Would McConnell Have a Governing Majority?

(Bill Clark/CQ Roll Call)

Sen. Mitch McConnell has long coveted the chance to be Senate majority leader, and while he could get the job come 2015, it may be more than he bargained for.  

The Kentucky Republican and current minority leader could end up with the narrowest of majorities, with tea party firebrands such as Ted Cruz of Texas holding the power to sink, for example, a Republican budget blueprint if they aren't satisfied.  

It would be similar to the scenario faced by Speaker John A. Boehner, R-Ohio, whose fractious conference has repeatedly revolted against and thwarted House leadership's agenda.  

On most issues in the Senate, of course, 60 votes are still needed and that means working with Democrats. McConnell has said repeatedly that he would run a more open Senate and would seek to restore some semblance of regular order. If he only has 51 Republicans, he'll have to corral his conference and nine or 10 Democratic votes each week to advance legislation. And that need for bipartisanship is sure to put stresses on his party's internal dynamics.  

Conference Vice Chairman Roy Blunt, who has served in GOP leadership on both sides of the Rotunda, said the party would face a test of whether it's ready to govern.  

"There are some things like the budget that 51 Republicans in the Senate would have to vote for," the Missouri Republican said. "That [and] how we use our committees would be two of the big tests of whether we are ready to be a governing party or not, and I think it's something we ought to be thinking about just in case the majority does happen."  

Republicans could try to nullify the health care law through budget reconciliation rather than by threatening another government shutdown, for example. But drafting a budget that gets 51 votes would be the toughest challenge — especially if McConnell doesn't have a vote to spare.  

Blunt is one of many Republicans contrasting how McConnell would run the Senate with the current Democratic rule under Majority Leader Harry Reid of Nevada.  

"No. 1, I hope we've learned the lessons of what happens when you don't do the business the right way," he said. "Second, the times that Republicans did lead the House and Senate, there was a budget and the appropriations bills generally came to the floor one at a time, and all came to the floor in some form to be debated and amended."  

That could help Republicans attract Democratic votes to advance legislation, although it won't necessarily close the sharp split over tactics between McConnell and Cruz and others in the GOP base.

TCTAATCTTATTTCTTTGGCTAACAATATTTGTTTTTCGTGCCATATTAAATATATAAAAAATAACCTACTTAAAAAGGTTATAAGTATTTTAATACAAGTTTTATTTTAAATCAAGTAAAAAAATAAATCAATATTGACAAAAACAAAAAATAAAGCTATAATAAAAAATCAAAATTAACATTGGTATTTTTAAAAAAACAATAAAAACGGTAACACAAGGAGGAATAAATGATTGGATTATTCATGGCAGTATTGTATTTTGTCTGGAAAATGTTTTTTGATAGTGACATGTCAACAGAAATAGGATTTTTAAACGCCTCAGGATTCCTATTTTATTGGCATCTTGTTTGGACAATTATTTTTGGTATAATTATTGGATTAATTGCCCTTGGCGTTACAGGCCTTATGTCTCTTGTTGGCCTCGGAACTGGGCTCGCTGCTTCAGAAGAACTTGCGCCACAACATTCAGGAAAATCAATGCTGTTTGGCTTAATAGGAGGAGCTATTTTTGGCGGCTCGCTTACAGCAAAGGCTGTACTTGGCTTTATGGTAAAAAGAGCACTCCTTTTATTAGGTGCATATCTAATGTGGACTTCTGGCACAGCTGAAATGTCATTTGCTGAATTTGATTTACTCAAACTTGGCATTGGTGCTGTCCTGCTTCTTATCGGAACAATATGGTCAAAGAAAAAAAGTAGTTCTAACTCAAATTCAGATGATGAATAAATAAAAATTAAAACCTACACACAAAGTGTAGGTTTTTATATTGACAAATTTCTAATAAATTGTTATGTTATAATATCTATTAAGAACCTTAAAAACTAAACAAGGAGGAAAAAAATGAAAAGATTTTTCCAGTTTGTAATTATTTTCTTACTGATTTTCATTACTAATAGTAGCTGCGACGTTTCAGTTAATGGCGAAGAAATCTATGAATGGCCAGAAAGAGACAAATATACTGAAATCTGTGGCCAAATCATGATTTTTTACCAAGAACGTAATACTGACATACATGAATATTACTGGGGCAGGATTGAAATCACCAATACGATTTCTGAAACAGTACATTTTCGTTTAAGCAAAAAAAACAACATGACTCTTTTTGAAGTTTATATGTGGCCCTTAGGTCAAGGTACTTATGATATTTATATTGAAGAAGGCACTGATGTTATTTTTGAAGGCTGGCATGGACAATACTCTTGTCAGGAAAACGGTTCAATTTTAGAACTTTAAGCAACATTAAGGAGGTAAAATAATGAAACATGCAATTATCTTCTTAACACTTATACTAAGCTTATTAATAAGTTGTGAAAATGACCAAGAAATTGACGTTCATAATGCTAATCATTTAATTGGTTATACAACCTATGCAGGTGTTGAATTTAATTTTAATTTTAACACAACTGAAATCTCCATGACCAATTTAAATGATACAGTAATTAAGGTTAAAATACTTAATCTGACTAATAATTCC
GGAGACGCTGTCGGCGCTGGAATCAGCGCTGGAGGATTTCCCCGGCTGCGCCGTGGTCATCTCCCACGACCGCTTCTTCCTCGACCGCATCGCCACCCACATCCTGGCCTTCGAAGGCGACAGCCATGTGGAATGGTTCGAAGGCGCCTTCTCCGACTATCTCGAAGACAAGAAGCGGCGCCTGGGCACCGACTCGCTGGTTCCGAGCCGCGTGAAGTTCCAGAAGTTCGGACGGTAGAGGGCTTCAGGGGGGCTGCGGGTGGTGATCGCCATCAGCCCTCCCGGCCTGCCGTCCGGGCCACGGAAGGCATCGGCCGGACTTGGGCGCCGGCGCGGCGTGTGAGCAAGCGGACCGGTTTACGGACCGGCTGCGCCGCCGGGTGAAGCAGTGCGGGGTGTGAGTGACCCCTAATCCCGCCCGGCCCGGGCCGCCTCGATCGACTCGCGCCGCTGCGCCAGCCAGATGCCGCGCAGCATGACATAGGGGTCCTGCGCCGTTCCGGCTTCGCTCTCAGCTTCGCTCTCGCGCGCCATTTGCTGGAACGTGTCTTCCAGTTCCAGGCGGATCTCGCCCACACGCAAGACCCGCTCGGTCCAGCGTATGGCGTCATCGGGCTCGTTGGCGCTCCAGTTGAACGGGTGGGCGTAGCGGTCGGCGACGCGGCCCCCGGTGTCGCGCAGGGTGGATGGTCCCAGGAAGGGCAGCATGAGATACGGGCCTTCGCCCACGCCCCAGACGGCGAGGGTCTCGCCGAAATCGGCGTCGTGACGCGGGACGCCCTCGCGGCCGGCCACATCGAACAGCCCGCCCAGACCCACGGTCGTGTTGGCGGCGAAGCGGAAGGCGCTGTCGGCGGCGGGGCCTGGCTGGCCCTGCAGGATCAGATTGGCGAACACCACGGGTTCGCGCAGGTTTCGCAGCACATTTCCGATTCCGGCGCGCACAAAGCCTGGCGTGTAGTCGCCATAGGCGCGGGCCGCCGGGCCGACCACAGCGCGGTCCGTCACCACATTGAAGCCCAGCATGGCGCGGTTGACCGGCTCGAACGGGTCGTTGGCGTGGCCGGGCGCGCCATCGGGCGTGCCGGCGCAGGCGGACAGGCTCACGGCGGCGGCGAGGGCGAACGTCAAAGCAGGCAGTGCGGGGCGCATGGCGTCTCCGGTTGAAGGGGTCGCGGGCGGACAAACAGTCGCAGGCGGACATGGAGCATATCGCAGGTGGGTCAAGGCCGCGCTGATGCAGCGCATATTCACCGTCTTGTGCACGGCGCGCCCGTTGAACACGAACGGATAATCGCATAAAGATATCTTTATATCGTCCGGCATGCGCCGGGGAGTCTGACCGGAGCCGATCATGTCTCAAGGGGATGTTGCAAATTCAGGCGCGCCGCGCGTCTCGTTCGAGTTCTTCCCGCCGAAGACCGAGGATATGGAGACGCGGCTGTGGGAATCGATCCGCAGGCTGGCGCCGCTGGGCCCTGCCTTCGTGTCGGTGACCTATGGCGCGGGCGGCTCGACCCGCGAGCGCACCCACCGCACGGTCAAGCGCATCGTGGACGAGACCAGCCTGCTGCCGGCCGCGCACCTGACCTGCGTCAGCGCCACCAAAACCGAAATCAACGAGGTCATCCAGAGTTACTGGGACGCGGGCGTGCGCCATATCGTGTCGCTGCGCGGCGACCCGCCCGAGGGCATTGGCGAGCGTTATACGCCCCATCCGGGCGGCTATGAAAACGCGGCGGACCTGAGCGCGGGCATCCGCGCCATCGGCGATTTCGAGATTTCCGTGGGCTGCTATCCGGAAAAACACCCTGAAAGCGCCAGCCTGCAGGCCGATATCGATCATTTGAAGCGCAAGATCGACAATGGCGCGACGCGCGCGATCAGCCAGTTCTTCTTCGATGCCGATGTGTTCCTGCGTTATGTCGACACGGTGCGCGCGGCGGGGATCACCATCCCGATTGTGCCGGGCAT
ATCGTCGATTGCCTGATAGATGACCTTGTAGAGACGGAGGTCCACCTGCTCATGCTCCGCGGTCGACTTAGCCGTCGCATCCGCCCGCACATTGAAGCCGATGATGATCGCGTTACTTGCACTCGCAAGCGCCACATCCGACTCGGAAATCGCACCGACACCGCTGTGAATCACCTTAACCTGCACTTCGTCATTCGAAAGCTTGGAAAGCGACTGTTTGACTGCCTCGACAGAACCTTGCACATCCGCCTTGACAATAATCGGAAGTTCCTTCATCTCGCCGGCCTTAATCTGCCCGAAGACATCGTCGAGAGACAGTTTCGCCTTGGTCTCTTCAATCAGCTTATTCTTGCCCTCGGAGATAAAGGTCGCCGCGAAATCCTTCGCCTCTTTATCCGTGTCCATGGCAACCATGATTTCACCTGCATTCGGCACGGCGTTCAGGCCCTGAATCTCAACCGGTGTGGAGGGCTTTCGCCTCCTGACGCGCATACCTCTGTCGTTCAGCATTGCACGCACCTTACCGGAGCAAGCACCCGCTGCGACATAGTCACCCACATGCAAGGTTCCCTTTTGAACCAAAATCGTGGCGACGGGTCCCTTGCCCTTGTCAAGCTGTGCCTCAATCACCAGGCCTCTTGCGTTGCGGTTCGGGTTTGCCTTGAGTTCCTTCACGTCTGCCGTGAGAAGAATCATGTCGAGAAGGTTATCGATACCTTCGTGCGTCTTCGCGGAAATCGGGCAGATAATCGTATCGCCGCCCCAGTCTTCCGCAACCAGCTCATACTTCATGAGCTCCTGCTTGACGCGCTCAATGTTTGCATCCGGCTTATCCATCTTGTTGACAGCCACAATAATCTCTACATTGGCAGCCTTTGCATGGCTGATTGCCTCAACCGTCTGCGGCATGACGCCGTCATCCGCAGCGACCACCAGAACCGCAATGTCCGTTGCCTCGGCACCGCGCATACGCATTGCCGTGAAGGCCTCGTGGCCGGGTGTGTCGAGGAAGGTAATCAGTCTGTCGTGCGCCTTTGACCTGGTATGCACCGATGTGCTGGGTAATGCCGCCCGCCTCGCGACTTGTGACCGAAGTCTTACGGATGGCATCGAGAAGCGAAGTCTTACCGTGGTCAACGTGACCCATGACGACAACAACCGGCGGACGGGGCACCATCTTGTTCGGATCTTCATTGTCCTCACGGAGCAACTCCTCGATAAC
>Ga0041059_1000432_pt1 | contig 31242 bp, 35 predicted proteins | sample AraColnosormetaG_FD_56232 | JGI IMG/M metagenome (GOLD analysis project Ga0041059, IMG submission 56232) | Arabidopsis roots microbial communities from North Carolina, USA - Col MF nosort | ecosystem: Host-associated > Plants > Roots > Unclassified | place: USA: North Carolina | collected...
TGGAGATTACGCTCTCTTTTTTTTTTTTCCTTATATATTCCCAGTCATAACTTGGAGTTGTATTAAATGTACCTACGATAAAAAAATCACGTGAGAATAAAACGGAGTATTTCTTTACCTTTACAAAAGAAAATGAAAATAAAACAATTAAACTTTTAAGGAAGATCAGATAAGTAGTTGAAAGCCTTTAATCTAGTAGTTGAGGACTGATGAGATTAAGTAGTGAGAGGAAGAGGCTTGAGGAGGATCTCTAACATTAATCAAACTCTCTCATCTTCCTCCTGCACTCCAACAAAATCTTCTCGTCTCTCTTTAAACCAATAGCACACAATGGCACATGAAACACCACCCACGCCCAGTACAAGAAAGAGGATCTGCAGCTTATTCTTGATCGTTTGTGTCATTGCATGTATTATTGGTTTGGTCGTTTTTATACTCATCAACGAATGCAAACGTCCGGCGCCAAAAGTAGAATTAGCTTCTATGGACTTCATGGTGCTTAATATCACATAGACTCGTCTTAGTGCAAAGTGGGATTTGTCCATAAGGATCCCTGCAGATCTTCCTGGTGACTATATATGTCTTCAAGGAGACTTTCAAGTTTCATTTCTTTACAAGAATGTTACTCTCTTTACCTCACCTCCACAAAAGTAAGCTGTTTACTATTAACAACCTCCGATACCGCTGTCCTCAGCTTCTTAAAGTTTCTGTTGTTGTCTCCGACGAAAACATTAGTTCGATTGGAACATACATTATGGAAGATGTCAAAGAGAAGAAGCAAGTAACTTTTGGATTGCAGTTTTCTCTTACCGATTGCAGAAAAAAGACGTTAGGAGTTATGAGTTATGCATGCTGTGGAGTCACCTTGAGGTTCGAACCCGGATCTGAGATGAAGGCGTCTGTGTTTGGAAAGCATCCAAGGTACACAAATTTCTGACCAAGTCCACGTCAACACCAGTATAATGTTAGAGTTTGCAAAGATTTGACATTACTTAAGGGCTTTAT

Operating in the minority, Republicans fractured over the tactic championed by Cruz of tying the funding of the government to defunding Obamacare. McConnell, notably, cut the deal to reopen the government.  

"The tactical choices you make can actually help your chances or hurt your chances. Shutting down the government to defund Obamacare was a tactical mistake. We've overcome that," said Sen. Lindsey Graham, R-S.C.  

Cruz later feuded with McConnell, as the Texas Republican forced his fellow GOP senators to walk the plank on the debt limit.  

Cruz senior communications adviser and speechwriter Amanda Carpenter said in a recent interview with CQ Roll Call that she didn't envision her boss changing course.  

"He's said before, 'I don't trust Republicans, I don't trust Democrats.' He's still going try to do the things he set out to do. The goal of being in the Senate isn't just to be the guy with the most people on your team. It’s to fix it," Carpenter said.  

Other senior Republicans acknowledged the balancing act McConnell would face. The challenge would be to balance the desires of the conservative base with trying to operate a functional chamber.  

"We won't have 60," noted Sen. John McCain of Arizona, who is in line to be Armed Services chairman in a GOP-led Senate. "One of the things I know for a fact because I've got the commitment for Sen. McConnell is that we will take up bills in the regular order, and we will do as we did for years."  

The party also has to focus on what's achievable, suggested Republican Conference Chairman John Thune of South Dakota.  

“You can’t set unrealistic expectations," Thune said, adding that it's something the party has been guilty of previously. "You have to define your reality, and the reality will be, even if we win the majority, is that we will be working with a Democratic president for the next couple of years who has a veto pen."  

In a recent interview with The New York Times , McConnell opened the door to reversing November's "nuclear" rules change, though that would be a postelection debate. "The Senate can be returned to the place of great debates, contentious debates, but where you can still get outcomes on things where you have at least 60 senators," McConnell said.  

"I definitely think that there is support for what I would consider to be regular order, which is moving to approps bills," said Sen. Lisa Murkowski of Alaska. "When we are to assume that [majority], we are going to have some different faces, different folks. So, you take every session as it comes."  

Thune conceded that keeping the conference unified would be a challenge and there could be more disputes like the one over defunding Obamacare. But he said that having the majority is a "very different scenario."  

"In the minority you are reacting all the time, and in most cases you are trying to put up a defense against what the other side is trying to do. But when you are calling the plays and setting the agenda, I think there is more of a, I hope, more of a buy-in to what the goals are. If we have gotten the buy-in and gotten everybody invested, taking ownership of what we want to achieve, then I think it gets easier to get people together, but we will see.”